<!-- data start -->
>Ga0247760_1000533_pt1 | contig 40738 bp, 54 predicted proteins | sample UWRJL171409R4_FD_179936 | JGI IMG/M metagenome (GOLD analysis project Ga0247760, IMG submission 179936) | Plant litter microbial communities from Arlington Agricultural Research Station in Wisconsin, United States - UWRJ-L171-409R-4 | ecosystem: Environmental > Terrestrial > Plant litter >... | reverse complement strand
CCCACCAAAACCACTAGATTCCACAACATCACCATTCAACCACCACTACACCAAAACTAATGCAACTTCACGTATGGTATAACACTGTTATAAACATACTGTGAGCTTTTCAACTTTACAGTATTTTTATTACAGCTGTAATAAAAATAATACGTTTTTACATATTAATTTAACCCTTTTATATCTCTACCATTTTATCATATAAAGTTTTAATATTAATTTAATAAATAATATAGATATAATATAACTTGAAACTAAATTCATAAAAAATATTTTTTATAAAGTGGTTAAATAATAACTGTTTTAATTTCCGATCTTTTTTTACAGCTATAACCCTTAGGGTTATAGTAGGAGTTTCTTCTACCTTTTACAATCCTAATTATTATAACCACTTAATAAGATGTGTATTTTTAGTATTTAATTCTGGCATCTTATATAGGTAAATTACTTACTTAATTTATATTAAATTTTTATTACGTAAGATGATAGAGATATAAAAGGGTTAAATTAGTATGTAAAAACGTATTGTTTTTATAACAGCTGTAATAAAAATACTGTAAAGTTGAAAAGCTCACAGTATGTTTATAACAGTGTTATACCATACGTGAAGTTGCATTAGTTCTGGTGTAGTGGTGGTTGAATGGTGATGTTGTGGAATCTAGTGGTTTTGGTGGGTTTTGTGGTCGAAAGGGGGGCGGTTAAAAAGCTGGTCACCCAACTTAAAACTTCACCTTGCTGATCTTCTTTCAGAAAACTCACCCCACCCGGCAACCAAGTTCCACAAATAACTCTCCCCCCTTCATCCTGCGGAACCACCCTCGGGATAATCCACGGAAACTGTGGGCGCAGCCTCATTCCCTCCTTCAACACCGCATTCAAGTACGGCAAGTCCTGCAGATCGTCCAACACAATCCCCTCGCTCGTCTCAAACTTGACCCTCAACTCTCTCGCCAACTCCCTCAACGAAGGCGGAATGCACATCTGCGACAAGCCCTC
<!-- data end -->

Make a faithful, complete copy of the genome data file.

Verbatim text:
>Ga0247760_1000533_pt1 | contig 40738 bp, 54 predicted proteins | sample UWRJL171409R4_FD_179936 | JGI IMG/M metagenome (GOLD analysis project Ga0247760, IMG submission 179936) | Plant litter microbial communities from Arlington Agricultural Research Station in Wisconsin, United States - UWRJ-L171-409R-4 | ecosystem: Environmental > Terrestrial > Plant litter >... | reverse complement strand
CCCACCAAAACCACTAGATTCCACAACATCACCATTCAACCACCACTACACCAAAACTAATGCAACTTCACGTATGGTATAACACTGTTATAAACATACTGTGAGCTTTTCAACTTTACAGTATTTTTATTACAGCTGTAATAAAAATAATACGTTTTTACATATTAATTTAACCCTTTTATATCTCTACCATTTTATCATATAAAGTTTTAATATTAATTTAATAAATAATATAGATATAATATAACTTGAAACTAAATTCATAAAAAATATTTTTTATAAAGTGGTTAAATAATAACTGTTTTAATTTCCGATCTTTTTTTACAGCTATAACCCTTAGGGTTATAGTAGGAGTTTCTTCTACCTTTTACAATCCTAATTATTATAACCACTTAATAAGATGTGTATTTTTAGTATTTAATTCTGGCATCTTATATAGGTAAATTACTTACTTAATTTATATTAAATTTTTATTACGTAAGATGATAGAGATATAAAAGGGTTAAATTAGTATGTAAAAACGTATTGTTTTTATAACAGCTGTAATAAAAATACTGTAAAGTTGAAAAGCTCACAGTATGTTTATAACAGTGTTATACCATACGTGAAGTTGCATTAGTTCTGGTGTAGTGGTGGTTGAATGGTGATGTTGTGGAATCTAGTGGTTTTGGTGGGTTTTGTGGTCGAAAGGGGGGCGGTTAAAAAGCTGGTCACCCAACTTAAAACTTCACCTTGCTGATCTTCTTTCAGAAAACTCACCCCACCCGGCAACCAAGTTCCACAAATAACTCTCCCCCCTTCATCCTGCGGAACCACCCTCGGGATAATCCACGGAAACTGTGGGCGCAGCCTCATTCCCTCCTTCAACACCGCATTCAAGTACGGCAAGTCCTGCAGATCGTCCAACACAATCCCCTCGCTCGTCTCAAACTTGACCCTCAACTCTCTCGCCAACTCCCTCAACGAAGGCGGAATGCACATCTGCGACAAGCCCTC